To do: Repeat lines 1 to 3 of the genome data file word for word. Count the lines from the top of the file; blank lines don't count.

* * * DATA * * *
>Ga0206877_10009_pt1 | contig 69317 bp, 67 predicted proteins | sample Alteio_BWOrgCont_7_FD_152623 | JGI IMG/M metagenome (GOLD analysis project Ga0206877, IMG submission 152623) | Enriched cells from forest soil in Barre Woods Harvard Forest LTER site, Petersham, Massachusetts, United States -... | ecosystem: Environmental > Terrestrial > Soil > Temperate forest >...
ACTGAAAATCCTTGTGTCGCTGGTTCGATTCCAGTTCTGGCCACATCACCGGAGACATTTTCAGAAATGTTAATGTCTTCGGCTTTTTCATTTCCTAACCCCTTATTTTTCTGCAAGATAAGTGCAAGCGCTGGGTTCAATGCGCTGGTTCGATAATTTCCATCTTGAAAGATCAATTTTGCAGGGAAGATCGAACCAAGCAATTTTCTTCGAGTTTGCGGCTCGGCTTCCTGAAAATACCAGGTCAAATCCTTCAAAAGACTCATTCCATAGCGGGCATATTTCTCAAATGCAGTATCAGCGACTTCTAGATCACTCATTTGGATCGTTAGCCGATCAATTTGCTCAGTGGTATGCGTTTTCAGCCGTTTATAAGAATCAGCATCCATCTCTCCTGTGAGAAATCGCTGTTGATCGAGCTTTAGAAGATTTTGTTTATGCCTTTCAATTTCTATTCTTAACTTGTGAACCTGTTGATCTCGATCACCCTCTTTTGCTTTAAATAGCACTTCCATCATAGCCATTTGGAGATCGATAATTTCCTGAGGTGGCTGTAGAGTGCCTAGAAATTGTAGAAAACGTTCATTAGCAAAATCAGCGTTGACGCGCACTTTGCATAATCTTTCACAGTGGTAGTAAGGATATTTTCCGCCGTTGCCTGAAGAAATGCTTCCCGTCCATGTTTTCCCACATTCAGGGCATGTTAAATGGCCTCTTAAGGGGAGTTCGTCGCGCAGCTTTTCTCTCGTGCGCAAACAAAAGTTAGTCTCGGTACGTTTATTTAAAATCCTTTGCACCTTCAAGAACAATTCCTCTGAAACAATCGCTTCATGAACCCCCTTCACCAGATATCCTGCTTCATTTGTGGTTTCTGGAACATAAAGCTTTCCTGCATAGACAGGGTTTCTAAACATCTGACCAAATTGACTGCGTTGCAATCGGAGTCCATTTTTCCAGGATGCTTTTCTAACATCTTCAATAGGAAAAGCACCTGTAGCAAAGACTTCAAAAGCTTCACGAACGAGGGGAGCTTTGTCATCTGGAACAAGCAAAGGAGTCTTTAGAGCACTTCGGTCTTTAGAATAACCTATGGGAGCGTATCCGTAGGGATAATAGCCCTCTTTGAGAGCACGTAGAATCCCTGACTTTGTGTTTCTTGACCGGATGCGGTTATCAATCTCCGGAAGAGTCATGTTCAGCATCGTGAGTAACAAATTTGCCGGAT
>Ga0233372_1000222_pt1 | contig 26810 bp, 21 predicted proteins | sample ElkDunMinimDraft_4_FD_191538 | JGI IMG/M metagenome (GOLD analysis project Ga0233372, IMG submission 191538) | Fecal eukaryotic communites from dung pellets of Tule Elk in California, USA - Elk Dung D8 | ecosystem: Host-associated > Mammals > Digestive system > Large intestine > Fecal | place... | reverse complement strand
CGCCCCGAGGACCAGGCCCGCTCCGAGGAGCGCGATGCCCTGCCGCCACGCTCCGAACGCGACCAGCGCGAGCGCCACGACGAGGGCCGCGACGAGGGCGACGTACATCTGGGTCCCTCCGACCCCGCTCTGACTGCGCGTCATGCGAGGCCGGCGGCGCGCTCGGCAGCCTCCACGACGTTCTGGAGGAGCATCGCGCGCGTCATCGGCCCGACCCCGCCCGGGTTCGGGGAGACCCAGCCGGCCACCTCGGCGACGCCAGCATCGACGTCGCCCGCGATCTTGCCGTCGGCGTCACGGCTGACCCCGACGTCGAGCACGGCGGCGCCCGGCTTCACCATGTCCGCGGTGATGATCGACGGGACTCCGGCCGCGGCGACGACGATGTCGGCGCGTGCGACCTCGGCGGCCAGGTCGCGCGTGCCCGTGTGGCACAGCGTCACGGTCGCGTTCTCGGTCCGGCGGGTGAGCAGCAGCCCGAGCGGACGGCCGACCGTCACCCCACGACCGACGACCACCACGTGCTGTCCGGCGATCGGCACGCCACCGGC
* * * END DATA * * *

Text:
>Ga0206877_10009_pt1 | contig 69317 bp, 67 predicted proteins | sample Alteio_BWOrgCont_7_FD_152623 | JGI IMG/M metagenome (GOLD analysis project Ga0206877, IMG submission 152623) | Enriched cells from forest soil in Barre Woods Harvard Forest LTER site, Petersham, Massachusetts, United States -... | ecosystem: Environmental > Terrestrial > Soil > Temperate forest >...
ACTGAAAATCCTTGTGTCGCTGGTTCGATTCCAGTTCTGGCCACATCACCGGAGACATTTTCAGAAATGTTAATGTCTTCGGCTTTTTCATTTCCTAACCCCTTATTTTTCTGCAAGATAAGTGCAAGCGCTGGGTTCAATGCGCTGGTTCGATAATTTCCATCTTGAAAGATCAATTTTGCAGGGAAGATCGAACCAAGCAATTTTCTTCGAGTTTGCGGCTCGGCTTCCTGAAAATACCAGGTCAAATCCTTCAAAAGACTCATTCCATAGCGGGCATATTTCTCAAATGCAGTATCAGCGACTTCTAGATCACTCATTTGGATCGTTAGCCGATCAATTTGCTCAGTGGTATGCGTTTTCAGCCGTTTATAAGAATCAGCATCCATCTCTCCTGTGAGAAATCGCTGTTGATCGAGCTTTAGAAGATTTTGTTTATGCCTTTCAATTTCTATTCTTAACTTGTGAACCTGTTGATCTCGATCACCCTCTTTTGCTTTAAATAGCACTTCCATCATAGCCATTTGGAGATCGATAATTTCCTGAGGTGGCTGTAGAGTGCCTAGAAATTGTAGAAAACGTTCATTAGCAAAATCAGCGTTGACGCGCACTTTGCATAATCTTTCACAGTGGTAGTAAGGATATTTTCCGCCGTTGCCTGAAGAAATGCTTCCCGTCCATGTTTTCCCACATTCAGGGCATGTTAAATGGCCTCTTAAGGGGAGTTCGTCGCGCAGCTTTTCTCTCGTGCGCAAACAAAAGTTAGTCTCGGTACGTTTATTTAAAATCCTTTGCACCTTCAAGAACAATTCCTCTGAAACAATCGCTTCATGAACCCCCTTCACCAGATATCCTGCTTCATTTGTGGTTTCTGGAACATAAAGCTTTCCTGCATAGACAGGGTTTCTAAACATCTGACCAAATTGACTGCGTTGCAATCGGAGTCCATTTTTCCAGGATGCTTTTCTAACATCTTCAATAGGAAAAGCACCTGTAGCAAAGACTTCAAAAGCTTCACGAACGAGGGGAGCTTTGTCATCTGGAACAAGCAAAGGAGTCTTTAGAGCACTTCGGTCTTTAGAATAACCTATGGGAGCGTATCCGTAGGGATAATAGCCCTCTTTGAGAGCACGTAGAATCCCTGACTTTGTGTTTCTTGACCGGATGCGGTTATCAATCTCCGGAAGAGTCATGTTCAGCATCGTGAGTAACAAATTTGCCGGAT
>Ga0233372_1000222_pt1 | contig 26810 bp, 21 predicted proteins | sample ElkDunMinimDraft_4_FD_191538 | JGI IMG/M metagenome (GOLD analysis project Ga0233372, IMG submission 191538) | Fecal eukaryotic communites from dung pellets of Tule Elk in California, USA - Elk Dung D8 | ecosystem: Host-associated > Mammals > Digestive system > Large intestine > Fecal | place... | reverse complement strand